Five years ago, a young housewife Sumera, aka Sam, ordered a customized cake for her daughter’s birthday party. She, along with her husband Waseem, went all the way to the baker’s house, 40 minutes away from the party venue, to pick up the Barbie Doll cake. The fondant cake that cost 400 riyal at the time was nothing less than a sugary heaven; yet Sam knew she could do a better job herself. This sparked her interest in baking and she thus began her entrepreneurial journey. Today, she sells one of the most sought-after designer cakes in Karachi, and the demand for her cakes is only growing despite a high price tag attached to them.
With a limited to negligible social life in Jeddah, Sam had the time to learn baking and cake designing. In 2010, she made 40 cupcakes for a Valentine’s Day party at her husband’s office – and that’s when her work was noticed leading to her first-ever order from one of her husband’s colleagues and an online business she started in Jeddah to sell her designer cakes.
Within a year, the expatriate couple moved to Pakistan and decided to launch their designer cake business in Karachi with a minimal initial investment, which they refused to disclose.
To encourage his wife, Waseem made a Facebook page where his wife sold customized cakes as per customers’ needs, which paved way for her to reinvest her profits and open her first physical outlet – a distinctive tread in the retail setting where businesses usually go from conventional to online.
The influx of new internet users has expanded the size of Pakistan’s online market and helped women like Sam launch Facebook-based businesses to reach out to a market of 30 million users. In other words, they have been able to target an audience difficult to reach physically – and that too, from the comfort of their homes.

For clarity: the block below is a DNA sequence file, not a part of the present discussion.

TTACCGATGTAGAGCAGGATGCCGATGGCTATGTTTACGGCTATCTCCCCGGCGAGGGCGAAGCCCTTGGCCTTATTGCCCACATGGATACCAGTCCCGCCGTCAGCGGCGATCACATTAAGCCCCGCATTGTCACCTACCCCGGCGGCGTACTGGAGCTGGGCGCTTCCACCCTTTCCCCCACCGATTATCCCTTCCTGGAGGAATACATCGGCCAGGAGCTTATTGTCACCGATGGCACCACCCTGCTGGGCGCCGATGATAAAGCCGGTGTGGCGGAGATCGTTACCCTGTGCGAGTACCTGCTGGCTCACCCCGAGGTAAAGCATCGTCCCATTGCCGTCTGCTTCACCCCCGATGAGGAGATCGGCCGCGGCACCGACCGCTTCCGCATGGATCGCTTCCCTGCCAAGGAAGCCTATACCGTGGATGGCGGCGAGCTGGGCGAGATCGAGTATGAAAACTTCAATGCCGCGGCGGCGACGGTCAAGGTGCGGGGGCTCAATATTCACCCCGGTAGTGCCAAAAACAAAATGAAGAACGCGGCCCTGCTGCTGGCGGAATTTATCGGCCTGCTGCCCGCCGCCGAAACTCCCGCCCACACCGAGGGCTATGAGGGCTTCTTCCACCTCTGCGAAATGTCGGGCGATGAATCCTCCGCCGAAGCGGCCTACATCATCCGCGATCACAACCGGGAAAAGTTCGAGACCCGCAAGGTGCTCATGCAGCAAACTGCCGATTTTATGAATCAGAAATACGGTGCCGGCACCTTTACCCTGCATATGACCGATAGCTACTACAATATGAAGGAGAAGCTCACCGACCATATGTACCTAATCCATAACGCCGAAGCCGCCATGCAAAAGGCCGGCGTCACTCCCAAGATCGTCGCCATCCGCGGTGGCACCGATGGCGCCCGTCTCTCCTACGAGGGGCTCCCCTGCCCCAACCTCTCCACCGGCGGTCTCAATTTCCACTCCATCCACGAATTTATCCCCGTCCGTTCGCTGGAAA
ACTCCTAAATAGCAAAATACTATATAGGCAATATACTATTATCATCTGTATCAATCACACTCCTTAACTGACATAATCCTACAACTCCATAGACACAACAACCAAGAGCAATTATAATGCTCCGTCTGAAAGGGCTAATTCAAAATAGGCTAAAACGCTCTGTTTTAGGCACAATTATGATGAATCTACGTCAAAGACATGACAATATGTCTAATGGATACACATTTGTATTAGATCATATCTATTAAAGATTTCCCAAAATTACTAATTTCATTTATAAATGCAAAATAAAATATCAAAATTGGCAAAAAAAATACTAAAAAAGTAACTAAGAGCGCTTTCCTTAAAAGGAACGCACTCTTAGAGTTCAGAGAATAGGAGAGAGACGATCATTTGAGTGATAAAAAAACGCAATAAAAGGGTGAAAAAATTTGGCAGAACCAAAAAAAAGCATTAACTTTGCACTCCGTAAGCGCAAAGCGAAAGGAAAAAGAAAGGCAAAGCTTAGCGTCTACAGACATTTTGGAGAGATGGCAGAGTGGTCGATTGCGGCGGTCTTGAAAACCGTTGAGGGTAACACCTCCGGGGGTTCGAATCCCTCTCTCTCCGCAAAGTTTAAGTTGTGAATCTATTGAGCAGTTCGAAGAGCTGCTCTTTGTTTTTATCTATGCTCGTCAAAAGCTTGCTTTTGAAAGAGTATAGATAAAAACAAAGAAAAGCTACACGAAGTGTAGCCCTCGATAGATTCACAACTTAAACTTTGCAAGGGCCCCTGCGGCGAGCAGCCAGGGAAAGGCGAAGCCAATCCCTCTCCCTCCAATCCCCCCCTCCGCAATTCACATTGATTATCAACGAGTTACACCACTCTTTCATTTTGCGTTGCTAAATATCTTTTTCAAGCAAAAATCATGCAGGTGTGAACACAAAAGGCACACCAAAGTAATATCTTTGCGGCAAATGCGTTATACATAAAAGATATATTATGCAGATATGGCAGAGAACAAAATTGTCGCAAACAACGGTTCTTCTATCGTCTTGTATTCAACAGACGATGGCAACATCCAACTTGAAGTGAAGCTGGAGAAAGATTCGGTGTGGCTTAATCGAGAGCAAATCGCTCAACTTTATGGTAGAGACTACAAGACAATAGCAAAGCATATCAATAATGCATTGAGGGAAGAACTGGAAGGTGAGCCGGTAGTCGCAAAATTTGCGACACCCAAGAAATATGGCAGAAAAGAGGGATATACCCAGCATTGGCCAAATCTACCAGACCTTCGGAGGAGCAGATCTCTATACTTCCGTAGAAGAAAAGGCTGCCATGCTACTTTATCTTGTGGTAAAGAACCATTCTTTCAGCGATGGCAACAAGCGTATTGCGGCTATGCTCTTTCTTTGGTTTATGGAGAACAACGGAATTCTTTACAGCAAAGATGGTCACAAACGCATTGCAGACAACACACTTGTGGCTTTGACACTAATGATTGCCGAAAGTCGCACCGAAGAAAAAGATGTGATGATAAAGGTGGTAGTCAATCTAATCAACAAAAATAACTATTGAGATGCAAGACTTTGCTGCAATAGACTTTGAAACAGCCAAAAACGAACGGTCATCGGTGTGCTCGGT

According to industry estimates, Pakistan’s e-commerce transactions are worth $300 million – Facebook-based transactions account for more than a third of this growing market segment.
The significance of this online segment can be gauged from the success of Sam’s business, which is now expanding physically by reinvesting profits earned from the online platform.
Five years into the business, Sam’s Chocolate Factory has an online shop, a bakery at Malir Cantt with a kitchen above it, and another outlet that they launched in September of 2016 at Zamzama – one of the most sought-after business locations in the upscale neighborhood of Clifton, which accounts for more than 80 percent of her clientele.
“Eighty per cent of our business still comes from digital platforms mainly Facebook,” said Waseem. “Also, eighty per cent of our regular client base is located in DHA and Clifton. This is the major reason we’re opening another outlet at Zamzama.”
For people with a sweet tooth, Sam’s Chocolate Factory is nothing less than a delight. This bakery and confectionary business specializes in designer and customized cakes and sells a pound for Rs 2,000 – almost double the average market price – with a minimum order size restricted to three pounds. The bakery takes additional delivery charges of Rs 500. This high price label and delivery charges, however, aren’t causing any slowdown in the demand for her cakes.
“Our designer cakes are expensive because we do not include the weight of the fondant. We weigh only the sponge when giving a pound,” said Sam.